We envision a future in which even more people will gain access to smartphones and everything will become interconnected over a mobile network. These were the conditions that we needed to begin to roll out our services.

Digital Paygo offers three services, starting with our anchor product, the mobile merchant payment. We provide the QR code for the micro-merchant which then allows them to process payment efficiently.

Next, we also offer shared agency banking. In the past, this was an expensive endeavor, leading to members of different money wallets having to withdraw and pay fees in order to send money to family and friends. Digital Paygo would connect members of all different wallets, starting with MTN and Zanaco users, and make the money transferring process easier through the Digital Paygo shared agent platform.

Third, we are also a payment gateway. We are currently attempting to collaborate with the local government in order to make G2P and P2G a safe transaction through our service.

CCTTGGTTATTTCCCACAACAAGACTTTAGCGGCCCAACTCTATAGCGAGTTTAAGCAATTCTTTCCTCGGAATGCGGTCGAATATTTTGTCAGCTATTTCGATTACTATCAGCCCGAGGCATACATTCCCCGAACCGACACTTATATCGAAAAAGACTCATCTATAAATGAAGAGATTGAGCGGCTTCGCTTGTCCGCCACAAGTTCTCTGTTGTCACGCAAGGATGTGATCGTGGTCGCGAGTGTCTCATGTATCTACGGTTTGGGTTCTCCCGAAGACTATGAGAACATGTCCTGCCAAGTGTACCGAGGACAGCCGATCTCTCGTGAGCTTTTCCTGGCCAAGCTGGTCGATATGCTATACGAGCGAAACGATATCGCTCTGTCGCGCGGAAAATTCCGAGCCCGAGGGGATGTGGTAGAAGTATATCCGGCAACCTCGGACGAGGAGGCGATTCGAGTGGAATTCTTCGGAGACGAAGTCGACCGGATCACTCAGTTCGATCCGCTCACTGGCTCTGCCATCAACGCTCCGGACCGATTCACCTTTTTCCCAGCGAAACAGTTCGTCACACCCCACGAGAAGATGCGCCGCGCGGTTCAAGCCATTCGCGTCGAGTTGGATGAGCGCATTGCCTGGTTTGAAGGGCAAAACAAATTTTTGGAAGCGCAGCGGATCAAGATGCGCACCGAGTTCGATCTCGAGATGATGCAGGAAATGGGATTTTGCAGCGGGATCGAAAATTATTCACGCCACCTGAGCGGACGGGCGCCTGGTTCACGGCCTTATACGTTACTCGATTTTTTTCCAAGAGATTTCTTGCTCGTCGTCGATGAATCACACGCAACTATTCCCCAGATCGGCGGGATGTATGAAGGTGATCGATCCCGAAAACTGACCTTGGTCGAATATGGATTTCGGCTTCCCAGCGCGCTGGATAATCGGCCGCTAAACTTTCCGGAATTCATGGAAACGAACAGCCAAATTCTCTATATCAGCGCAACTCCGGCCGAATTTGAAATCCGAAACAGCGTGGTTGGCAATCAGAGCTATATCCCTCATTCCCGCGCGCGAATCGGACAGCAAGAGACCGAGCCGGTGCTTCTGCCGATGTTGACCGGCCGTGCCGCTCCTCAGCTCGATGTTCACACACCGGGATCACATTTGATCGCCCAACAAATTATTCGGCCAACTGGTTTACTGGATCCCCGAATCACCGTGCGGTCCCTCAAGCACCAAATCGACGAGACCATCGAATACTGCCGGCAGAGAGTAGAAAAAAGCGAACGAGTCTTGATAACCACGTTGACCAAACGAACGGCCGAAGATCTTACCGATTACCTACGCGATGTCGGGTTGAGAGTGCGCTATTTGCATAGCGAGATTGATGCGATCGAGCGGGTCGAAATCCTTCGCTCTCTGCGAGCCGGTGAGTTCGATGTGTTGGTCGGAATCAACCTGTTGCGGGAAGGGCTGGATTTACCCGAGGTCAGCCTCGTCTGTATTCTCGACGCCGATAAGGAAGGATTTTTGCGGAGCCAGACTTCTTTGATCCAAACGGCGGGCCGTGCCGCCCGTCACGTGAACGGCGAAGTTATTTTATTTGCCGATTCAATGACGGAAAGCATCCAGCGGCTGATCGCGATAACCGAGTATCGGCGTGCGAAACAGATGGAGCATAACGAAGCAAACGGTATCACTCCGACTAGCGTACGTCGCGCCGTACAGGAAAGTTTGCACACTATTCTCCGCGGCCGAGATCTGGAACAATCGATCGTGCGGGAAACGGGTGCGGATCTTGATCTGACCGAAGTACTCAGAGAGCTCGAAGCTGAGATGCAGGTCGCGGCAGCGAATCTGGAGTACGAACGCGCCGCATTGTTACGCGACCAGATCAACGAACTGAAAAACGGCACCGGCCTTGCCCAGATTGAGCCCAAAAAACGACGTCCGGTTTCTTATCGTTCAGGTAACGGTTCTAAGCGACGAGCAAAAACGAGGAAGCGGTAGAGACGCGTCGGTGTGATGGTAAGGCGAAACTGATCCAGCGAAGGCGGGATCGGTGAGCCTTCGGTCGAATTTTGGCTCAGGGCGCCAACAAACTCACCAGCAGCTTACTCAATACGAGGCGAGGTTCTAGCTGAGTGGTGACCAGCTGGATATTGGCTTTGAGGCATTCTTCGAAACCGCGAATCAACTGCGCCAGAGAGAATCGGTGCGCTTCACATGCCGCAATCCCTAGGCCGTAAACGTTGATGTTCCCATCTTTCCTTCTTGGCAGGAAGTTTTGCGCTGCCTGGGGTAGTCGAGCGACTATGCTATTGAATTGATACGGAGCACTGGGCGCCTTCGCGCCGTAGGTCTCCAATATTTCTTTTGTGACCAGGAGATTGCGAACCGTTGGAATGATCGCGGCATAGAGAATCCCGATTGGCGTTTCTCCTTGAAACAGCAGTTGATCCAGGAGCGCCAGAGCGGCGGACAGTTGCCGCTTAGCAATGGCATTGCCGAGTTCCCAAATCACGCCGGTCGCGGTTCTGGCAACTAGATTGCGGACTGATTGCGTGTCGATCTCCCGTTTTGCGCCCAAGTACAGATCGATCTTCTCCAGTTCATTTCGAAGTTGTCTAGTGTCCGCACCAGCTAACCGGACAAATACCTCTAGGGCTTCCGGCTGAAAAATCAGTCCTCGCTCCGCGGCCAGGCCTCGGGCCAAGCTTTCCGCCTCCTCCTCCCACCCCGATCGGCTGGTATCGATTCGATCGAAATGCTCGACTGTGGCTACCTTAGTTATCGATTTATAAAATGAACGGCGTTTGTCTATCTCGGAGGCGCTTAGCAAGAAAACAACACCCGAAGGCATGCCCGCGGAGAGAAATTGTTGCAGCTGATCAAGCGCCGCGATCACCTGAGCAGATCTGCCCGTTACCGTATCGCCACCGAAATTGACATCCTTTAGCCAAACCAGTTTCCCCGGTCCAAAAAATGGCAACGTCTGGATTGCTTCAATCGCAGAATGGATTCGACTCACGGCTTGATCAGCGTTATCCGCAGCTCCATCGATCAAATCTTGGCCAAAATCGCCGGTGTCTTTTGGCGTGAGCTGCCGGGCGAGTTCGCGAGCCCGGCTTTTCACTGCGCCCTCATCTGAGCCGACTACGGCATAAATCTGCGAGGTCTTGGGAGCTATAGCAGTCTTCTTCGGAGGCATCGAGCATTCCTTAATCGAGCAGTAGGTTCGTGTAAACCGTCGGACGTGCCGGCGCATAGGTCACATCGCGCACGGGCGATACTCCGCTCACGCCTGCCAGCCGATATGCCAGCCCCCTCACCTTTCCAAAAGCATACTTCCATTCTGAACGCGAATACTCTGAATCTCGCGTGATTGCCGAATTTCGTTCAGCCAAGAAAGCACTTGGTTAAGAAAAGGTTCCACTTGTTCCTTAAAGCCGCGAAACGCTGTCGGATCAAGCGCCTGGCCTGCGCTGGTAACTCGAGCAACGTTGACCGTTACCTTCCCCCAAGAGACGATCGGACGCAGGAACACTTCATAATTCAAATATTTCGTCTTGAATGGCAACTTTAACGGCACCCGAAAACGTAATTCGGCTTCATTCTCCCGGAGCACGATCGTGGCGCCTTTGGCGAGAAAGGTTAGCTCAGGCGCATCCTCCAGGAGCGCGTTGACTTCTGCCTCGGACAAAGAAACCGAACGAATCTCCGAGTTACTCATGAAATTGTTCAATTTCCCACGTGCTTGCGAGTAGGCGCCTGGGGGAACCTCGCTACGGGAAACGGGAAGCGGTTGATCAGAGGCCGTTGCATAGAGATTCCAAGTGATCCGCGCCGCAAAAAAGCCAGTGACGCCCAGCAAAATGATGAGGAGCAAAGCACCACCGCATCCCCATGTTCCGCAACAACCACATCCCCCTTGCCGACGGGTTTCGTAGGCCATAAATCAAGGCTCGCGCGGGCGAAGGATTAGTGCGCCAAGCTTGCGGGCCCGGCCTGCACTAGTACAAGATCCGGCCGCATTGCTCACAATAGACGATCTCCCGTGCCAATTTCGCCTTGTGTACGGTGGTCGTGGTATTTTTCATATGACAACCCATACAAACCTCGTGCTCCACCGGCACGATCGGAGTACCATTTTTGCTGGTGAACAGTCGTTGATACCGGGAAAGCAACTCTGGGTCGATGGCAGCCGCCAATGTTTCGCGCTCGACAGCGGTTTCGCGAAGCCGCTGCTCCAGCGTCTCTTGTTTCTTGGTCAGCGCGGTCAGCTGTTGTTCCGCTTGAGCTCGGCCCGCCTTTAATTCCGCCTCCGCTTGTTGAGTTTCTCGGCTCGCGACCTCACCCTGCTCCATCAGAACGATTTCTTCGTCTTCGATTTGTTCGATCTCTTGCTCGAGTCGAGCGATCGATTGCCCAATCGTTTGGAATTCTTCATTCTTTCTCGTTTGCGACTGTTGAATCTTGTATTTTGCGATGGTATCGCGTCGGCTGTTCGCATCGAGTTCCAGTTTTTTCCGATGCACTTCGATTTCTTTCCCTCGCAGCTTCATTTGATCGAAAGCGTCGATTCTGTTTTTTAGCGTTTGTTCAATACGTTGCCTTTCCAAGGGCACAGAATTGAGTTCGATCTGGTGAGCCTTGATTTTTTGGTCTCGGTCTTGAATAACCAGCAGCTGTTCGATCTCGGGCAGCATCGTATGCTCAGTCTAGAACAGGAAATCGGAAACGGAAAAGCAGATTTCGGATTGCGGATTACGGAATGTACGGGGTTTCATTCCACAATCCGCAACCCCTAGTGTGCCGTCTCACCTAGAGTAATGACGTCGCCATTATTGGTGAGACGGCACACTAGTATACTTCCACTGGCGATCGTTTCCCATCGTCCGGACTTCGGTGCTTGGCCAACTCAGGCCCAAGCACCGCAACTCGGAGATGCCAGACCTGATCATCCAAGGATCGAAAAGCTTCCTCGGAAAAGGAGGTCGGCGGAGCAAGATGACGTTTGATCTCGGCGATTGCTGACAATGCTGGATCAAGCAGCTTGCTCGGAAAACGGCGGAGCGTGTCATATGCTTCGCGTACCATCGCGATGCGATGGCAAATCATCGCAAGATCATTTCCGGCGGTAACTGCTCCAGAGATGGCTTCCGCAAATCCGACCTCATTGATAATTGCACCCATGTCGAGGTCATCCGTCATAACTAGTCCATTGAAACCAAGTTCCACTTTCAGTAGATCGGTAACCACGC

Who are the target customers and how do they use your service?

Our target individuals are the 80% of Zambians that work in the informal sector. Those that live in low-income areas do most of their shopping at corner stores rather than malls, resulting these shops to process $2,500 in a day, yet, they have not upgraded their payment processes for daily operations. Our also target at micro-merchants that achieve a monthly revenue of around $200.

At the moment we have over 30,000 of these merchants and hope to cross the 50,000 milestones soon. We generate revenue by taking a cut out of every transaction and a one-kwacha processing fee, at the moment we are experiencing 20,000 transactions monthly and processing a $500 daily average.

Although the majority of our transactions come through the USSD (Unstructured Supplementary Service Data) platform, our dream is to roll out the Digital Paygo services which will allow us to serve both low and high-income customers. Once we start to bring in partners, we plan on splitting the profit 70:30.